- ‘Maverick’ of the seas: ‘Top Gun’ school for U.S. ship officers to launch
- Putin declares Sochi Paralympics open amid Ukrainian protest
- ‘In Jesus name, we pray’ sparks ire at Ohio council meeting
- Navy’s first laser weapon ready for prime time; drone killer to deploy this summer
- Billionaire backer: Rick Santorum ‘needs to be heard’ in 2016
- Obamacare fallout: 49 percent pessimistic; 45 percent ‘scared’
- DHS accused of holding U.S. citizen at airport, using emails to pry into her sex life
- Seattle socialist: Minimum-wage discussion skewed by ‘right-wing’ GAO analysis
- U.N. warns of Muslim ‘cleansing’ in Central African Republic
- Senate blocks change to military sex assault cases
Roommate charged with hate crime in N.J. suicide
Man jumped from bridge after tryst was taped
TRENTON, N.J. — A former Rutgers University freshman was indicted Wednesday on a hate crime charge after allegedly using a webcam to spy on a same-sex encounter involving his roommate, who committed suicide shortly afterward in a case that started a national conversation on bullying.
A 15-count indictment was handed up Wednesday by a Middlesex County grand jury against Dharun Ravi of Plainsboro, who already faced invasion of privacy charges along with another student, Molly Wei.
The indictment charges Mr. Ravi with bias intimidation, invasion of privacy, witness and evidence tampering, and other charges stemming from the suicide of 18-year-old Tyler Clementi in September. The indictment said charges against Miss Wei would not be presented to the grand jury “at this time.”
Mr. Clementi jumped off the George Washington Bridge into the Hudson River shortly after authorities say Mr. Ravi and Miss Wei used a webcam to peek at his liaison. Lawyers for Mr. Ravi say the webcam stream was viewed on only a single computer and did not show the men having sex.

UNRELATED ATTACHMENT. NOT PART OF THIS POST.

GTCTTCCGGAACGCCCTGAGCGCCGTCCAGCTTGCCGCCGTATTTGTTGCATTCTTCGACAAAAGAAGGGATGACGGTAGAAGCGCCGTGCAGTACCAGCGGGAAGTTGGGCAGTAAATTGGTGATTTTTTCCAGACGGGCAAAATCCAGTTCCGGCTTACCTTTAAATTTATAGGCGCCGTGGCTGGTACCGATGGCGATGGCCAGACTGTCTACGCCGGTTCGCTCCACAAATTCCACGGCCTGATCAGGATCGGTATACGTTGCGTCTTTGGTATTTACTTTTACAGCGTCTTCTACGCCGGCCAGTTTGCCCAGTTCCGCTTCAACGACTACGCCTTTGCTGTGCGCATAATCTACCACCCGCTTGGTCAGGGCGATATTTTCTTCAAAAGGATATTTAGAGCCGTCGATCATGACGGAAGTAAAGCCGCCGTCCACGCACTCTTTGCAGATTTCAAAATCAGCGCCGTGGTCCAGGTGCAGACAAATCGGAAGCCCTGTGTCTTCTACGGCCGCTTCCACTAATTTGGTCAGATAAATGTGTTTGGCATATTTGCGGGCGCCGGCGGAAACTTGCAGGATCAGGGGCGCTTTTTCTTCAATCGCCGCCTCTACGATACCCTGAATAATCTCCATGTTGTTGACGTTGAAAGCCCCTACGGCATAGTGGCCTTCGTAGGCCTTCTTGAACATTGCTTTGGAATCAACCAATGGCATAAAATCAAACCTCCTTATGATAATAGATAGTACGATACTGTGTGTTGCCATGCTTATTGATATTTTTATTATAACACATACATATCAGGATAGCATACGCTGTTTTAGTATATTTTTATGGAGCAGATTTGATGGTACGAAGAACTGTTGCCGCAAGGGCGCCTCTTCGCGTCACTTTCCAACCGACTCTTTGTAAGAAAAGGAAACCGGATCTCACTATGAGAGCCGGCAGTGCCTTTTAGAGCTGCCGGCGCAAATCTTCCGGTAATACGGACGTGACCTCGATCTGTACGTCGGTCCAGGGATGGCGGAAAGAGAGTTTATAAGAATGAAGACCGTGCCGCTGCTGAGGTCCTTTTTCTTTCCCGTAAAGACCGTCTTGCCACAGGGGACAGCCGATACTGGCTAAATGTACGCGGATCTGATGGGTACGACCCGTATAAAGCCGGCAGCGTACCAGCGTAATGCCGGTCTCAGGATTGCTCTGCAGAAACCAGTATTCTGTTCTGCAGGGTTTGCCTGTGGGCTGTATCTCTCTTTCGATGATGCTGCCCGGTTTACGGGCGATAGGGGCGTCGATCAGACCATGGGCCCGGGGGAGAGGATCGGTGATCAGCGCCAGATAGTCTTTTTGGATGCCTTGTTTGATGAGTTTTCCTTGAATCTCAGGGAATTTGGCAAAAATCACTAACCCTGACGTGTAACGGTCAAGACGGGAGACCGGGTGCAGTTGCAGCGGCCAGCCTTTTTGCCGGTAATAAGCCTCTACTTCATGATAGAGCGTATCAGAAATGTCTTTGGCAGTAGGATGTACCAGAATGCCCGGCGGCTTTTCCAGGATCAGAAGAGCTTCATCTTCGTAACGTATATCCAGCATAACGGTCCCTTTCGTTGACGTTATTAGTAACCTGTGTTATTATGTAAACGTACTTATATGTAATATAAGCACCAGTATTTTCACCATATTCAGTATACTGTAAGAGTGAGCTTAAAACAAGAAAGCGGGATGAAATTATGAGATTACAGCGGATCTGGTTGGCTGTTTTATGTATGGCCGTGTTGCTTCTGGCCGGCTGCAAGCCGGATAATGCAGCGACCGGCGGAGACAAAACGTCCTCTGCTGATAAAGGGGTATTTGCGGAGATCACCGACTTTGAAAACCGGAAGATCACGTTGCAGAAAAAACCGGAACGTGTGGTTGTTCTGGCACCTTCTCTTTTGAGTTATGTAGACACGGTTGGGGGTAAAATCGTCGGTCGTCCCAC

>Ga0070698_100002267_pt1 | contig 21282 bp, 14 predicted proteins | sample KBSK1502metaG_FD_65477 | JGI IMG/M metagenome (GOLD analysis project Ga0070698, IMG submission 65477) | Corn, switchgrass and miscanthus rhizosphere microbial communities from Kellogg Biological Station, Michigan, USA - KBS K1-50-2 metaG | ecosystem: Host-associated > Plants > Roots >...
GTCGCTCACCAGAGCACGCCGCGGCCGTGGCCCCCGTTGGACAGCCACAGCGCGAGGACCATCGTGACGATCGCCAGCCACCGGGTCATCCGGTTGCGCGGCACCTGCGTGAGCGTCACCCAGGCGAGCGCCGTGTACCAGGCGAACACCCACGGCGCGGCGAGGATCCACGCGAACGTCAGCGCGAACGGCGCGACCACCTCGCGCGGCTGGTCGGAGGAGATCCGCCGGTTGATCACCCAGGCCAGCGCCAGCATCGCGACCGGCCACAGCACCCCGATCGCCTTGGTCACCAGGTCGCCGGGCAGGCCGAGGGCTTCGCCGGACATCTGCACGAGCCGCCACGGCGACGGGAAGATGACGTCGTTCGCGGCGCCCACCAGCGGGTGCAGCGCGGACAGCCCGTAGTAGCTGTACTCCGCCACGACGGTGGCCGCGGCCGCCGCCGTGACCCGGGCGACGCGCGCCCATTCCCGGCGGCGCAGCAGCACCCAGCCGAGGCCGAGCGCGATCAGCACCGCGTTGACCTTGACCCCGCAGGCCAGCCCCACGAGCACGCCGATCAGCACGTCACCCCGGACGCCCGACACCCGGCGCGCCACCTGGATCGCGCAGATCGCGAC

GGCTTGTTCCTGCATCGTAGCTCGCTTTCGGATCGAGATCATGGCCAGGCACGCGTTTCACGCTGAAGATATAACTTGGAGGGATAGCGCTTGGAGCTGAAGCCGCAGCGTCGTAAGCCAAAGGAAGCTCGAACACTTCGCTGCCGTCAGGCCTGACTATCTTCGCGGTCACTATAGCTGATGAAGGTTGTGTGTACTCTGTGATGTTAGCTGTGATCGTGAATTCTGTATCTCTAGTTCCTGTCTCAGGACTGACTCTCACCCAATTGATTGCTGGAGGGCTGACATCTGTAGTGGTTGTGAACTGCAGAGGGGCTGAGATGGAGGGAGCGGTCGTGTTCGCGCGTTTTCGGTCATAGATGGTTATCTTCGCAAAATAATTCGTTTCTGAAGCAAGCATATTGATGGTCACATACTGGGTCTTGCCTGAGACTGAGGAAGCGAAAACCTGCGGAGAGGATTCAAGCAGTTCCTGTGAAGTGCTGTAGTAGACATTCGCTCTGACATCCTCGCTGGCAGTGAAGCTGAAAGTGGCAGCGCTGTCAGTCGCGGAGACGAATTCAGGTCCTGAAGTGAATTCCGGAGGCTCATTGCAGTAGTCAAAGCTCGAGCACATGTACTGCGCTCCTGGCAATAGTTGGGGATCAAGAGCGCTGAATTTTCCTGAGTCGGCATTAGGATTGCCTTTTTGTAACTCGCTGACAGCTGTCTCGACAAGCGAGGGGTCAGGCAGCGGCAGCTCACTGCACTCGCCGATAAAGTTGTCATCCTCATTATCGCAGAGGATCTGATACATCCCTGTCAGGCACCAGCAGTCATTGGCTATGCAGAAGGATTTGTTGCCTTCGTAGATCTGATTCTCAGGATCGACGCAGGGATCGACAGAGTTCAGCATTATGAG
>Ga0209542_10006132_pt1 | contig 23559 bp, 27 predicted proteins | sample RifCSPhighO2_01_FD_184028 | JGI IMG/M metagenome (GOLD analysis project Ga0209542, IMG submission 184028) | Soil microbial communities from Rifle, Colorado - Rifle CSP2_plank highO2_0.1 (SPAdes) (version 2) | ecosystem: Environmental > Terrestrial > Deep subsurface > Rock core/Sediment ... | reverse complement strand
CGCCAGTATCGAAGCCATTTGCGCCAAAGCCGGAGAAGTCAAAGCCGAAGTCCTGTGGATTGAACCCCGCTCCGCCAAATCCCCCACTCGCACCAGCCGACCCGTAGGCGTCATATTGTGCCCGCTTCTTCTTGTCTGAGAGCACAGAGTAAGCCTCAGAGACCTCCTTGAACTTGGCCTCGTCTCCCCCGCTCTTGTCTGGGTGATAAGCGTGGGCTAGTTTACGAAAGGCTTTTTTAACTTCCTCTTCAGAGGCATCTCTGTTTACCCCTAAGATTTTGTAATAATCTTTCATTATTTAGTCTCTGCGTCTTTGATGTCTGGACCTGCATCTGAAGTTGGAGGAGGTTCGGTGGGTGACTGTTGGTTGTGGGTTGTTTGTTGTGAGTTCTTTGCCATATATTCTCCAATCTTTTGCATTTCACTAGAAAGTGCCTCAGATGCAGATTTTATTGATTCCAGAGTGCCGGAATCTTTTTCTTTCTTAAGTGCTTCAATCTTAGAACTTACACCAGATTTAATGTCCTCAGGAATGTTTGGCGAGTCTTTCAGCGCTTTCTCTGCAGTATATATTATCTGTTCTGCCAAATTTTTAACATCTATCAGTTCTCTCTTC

The indictment says Mr. Ravi targeted Mr. Clementi and invaded his privacy knowing that Mr. Clementi would be intimidated because of his sexual orientation.
According to the indictment, Mr. Ravi deleted a Twitter post letting others know how they could view a second encounter involving Mr. Clementi and replaced it with a false tweet; deleted text messages sent and received by witnesses; and gave false information to police — all actions intended to mislead investigators.
If convicted of the most serious bias charge, Mr. Ravi could face five to 10 years in prison.
Lawyers for Mr. Ravi and Miss Wei didn’t return calls seeking comment.
The death of Mr. Clementi, a promising violinist in his first weeks at college, came amid a string of high-profile suicides of young people who were gay or perceived to be gay.
Partly because of his high-profile death and the other circumstances surrounding his suicide, Mr. Clementi became a face of the issue.
President Obama and celebrities including talk show host Ellen DeGeneres and sex columnist Dan Savage have talked publicly about his death and said that young homosexuals need to know that life gets better.
Mr. Clementi’s parents, Jane and Joe Clementi, said in a statement released Wednesday that they were eager for the case to move forward in order to “reinforce the standards of acceptable conduct in our society.”
“The grand jury indictment spells out cold and calculated acts against our son Tyler by his former college roommate,” they said. “If these facts are true, as they appear to be, then it is important for our criminal justice system to establish clear accountability under the law.”
TWT Video Picks
By Tammy Bruce
- Bill Clinton cashes in on struggling nonprofit hospital
- Putin has transformed Russian army into a lean, mean fighting machine
- BRUCE: Obama's bizarre immigration rules
- IRS to turn over Lerner emails in tea party targeting probe
- DELAY: A revolution for the Constitution
- Bill Clinton poses for photo with Bunny Ranch prostitutes
- Unemployment insurance vote could happen next week
- Kim Jong-un calls for execution of 33 Christians
- U.S. pilot scares off Iranians with 'Top Gun'-worthy stunt: 'You really ought to go home'
- High schooler suing parents for money shot down by judge
Pope Francis meets his 'mini-me'
Celebrity deaths in 2014
Winter storm hits states — again